Rationales in flux
Charting transcultural Polynesian music-making processes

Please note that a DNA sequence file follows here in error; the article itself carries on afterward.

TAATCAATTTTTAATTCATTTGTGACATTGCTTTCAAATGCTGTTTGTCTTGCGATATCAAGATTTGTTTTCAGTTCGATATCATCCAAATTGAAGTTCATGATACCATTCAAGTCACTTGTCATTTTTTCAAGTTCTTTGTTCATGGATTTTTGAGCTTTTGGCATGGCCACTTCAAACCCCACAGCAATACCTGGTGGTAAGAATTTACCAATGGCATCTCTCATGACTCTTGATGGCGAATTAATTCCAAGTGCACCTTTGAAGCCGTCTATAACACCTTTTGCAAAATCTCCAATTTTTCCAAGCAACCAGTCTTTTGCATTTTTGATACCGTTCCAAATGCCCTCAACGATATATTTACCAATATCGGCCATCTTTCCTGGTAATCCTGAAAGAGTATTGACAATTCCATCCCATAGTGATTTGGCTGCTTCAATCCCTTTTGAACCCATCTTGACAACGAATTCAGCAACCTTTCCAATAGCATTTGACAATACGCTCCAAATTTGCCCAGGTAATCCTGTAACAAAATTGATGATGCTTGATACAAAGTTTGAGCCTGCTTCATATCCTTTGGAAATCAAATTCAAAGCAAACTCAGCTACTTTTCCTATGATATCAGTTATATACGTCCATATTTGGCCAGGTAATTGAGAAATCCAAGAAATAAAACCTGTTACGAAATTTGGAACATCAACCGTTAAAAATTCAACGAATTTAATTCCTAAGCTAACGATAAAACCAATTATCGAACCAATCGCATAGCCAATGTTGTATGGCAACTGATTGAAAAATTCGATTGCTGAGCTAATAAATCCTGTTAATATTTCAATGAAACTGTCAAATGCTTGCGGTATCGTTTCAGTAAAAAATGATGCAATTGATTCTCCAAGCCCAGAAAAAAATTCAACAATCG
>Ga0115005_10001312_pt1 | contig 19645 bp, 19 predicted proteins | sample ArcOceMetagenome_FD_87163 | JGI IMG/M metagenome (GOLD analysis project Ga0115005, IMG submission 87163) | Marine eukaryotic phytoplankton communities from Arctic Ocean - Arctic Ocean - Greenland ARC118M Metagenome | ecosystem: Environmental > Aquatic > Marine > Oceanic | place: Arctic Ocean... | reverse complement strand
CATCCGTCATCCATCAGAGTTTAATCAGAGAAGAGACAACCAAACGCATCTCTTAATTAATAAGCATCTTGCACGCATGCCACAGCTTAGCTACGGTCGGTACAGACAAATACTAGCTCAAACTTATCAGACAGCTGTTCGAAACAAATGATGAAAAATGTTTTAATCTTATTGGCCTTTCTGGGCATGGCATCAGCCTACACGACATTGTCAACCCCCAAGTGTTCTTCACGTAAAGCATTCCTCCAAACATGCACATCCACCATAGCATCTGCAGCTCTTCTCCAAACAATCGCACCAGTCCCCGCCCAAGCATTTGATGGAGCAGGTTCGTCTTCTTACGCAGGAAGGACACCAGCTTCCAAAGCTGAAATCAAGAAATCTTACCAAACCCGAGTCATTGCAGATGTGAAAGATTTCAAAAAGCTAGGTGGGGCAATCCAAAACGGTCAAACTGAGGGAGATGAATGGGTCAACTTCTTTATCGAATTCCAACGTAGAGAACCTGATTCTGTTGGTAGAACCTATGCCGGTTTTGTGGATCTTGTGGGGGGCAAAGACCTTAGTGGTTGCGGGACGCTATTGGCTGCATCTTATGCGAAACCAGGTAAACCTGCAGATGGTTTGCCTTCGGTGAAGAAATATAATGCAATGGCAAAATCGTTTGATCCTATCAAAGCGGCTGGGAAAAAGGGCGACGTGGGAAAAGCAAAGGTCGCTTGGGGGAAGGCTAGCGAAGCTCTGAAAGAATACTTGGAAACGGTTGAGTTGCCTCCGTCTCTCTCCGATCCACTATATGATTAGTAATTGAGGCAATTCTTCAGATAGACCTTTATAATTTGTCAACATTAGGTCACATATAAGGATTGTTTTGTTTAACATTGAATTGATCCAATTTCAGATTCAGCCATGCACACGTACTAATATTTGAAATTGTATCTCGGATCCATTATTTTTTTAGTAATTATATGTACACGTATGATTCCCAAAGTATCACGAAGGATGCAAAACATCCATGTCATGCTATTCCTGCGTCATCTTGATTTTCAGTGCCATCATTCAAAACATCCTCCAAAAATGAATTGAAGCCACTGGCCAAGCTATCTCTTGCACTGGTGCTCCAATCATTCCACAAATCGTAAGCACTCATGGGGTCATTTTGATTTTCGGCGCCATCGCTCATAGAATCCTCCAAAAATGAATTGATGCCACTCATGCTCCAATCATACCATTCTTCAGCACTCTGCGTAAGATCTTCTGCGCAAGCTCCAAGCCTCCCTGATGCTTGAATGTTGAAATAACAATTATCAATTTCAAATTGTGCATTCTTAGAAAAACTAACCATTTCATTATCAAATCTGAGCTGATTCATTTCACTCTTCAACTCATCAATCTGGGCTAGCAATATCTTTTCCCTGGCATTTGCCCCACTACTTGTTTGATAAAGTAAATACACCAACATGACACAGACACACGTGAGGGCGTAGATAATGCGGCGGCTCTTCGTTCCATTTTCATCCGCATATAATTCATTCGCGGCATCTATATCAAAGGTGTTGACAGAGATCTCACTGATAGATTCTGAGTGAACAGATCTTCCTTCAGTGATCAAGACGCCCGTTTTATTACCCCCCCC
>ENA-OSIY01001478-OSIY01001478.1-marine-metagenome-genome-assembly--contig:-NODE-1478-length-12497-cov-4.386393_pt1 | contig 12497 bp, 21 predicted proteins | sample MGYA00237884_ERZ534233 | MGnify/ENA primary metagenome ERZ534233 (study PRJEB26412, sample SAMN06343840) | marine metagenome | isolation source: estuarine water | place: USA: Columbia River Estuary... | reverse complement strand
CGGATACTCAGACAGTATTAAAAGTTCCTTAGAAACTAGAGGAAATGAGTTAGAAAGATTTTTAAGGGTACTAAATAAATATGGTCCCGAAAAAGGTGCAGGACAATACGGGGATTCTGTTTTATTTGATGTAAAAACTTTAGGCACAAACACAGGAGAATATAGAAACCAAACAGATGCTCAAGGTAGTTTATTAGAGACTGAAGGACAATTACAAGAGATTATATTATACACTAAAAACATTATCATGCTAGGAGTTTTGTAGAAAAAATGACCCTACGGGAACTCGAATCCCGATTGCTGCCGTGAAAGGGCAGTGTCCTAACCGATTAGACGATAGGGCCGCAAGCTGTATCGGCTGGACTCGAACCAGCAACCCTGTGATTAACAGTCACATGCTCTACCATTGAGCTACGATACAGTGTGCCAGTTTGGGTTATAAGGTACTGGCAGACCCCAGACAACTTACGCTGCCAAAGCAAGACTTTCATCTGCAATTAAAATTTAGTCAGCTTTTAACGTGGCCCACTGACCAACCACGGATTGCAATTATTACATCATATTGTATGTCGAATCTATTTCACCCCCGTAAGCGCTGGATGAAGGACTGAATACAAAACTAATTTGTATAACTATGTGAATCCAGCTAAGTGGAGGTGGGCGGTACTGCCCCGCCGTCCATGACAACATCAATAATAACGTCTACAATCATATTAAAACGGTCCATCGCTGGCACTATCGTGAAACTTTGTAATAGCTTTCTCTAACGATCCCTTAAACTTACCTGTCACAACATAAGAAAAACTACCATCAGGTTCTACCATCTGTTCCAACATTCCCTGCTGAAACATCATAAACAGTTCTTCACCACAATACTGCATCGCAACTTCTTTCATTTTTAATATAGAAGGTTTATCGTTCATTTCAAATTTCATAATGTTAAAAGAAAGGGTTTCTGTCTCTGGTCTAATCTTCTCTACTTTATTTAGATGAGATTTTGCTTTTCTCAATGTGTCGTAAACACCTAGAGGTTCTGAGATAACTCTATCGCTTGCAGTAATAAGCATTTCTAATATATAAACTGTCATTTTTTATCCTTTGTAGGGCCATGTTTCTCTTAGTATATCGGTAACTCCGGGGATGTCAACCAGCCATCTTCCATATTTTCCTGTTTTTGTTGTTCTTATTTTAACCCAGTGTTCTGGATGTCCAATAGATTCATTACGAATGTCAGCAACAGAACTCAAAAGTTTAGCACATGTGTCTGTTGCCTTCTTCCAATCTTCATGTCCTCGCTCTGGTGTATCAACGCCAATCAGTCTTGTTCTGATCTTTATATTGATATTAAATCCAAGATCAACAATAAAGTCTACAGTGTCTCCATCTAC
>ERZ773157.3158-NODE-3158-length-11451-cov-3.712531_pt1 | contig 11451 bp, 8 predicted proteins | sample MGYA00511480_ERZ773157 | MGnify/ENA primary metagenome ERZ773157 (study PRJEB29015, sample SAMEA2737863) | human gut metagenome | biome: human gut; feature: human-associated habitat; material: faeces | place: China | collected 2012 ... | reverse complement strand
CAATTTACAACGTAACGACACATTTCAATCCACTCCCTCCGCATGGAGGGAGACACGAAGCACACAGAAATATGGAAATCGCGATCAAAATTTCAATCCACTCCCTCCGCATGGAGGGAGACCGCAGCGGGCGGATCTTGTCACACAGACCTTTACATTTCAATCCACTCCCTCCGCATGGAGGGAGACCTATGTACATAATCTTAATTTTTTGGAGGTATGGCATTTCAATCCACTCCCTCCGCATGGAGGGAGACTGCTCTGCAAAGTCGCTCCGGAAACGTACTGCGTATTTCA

This article explores how Pacific artists’ notions of cultural authenticity, identity and perceived audience expectation play out in the composition of new transcultural music (i.e. music displaying an amalgamation of both traditional Pacific and contemporary popular music influences). It is grounded in ethnographic fieldwork undertaken in Sydney, Australia over a period of two years. Its central aim is to balance a field of inquiry in which transcultural Pacific music is frequently interpreted as an expression of identity via retrospective musical analysis and reflection. In contrast to these prevailing trends, this article builds a case for real-time investigation into how artists engage and negotiate ideas about cultural authenticity, identity and perceived audience expectation when generating new transcultural works.
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